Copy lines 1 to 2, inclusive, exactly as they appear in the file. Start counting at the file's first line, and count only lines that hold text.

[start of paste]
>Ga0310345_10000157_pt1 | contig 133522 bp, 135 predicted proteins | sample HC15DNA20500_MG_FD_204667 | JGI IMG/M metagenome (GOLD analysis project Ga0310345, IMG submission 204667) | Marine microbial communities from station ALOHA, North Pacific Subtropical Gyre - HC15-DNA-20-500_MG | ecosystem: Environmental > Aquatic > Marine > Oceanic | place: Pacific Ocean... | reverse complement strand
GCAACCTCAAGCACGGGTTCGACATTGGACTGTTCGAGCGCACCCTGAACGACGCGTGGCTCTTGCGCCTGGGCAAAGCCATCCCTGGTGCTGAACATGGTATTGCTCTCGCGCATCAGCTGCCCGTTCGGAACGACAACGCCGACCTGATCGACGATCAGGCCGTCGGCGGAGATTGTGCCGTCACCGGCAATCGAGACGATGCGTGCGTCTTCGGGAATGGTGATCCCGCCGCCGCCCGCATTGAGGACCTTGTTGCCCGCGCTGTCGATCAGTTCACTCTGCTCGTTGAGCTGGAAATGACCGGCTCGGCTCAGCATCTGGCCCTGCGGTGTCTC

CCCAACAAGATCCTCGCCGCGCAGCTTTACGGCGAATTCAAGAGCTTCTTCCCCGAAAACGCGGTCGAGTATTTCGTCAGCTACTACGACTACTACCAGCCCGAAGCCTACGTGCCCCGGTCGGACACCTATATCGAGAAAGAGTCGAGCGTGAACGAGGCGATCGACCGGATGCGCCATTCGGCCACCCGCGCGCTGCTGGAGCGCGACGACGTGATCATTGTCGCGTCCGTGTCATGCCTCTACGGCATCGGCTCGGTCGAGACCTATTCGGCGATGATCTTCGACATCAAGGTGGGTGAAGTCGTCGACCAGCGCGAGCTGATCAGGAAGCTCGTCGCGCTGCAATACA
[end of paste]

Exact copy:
>Ga0310345_10000157_pt1 | contig 133522 bp, 135 predicted proteins | sample HC15DNA20500_MG_FD_204667 | JGI IMG/M metagenome (GOLD analysis project Ga0310345, IMG submission 204667) | Marine microbial communities from station ALOHA, North Pacific Subtropical Gyre - HC15-DNA-20-500_MG | ecosystem: Environmental > Aquatic > Marine > Oceanic | place: Pacific Ocean... | reverse complement strand
GCAACCTCAAGCACGGGTTCGACATTGGACTGTTCGAGCGCACCCTGAACGACGCGTGGCTCTTGCGCCTGGGCAAAGCCATCCCTGGTGCTGAACATGGTATTGCTCTCGCGCATCAGCTGCCCGTTCGGAACGACAACGCCGACCTGATCGACGATCAGGCCGTCGGCGGAGATTGTGCCGTCACCGGCAATCGAGACGATGCGTGCGTCTTCGGGAATGGTGATCCCGCCGCCGCCCGCATTGAGGACCTTGTTGCCCGCGCTGTCGATCAGTTCACTCTGCTCGTTGAGCTGGAAATGACCGGCTCGGCTCAGCATCTGGCCCTGCGGTGTCTC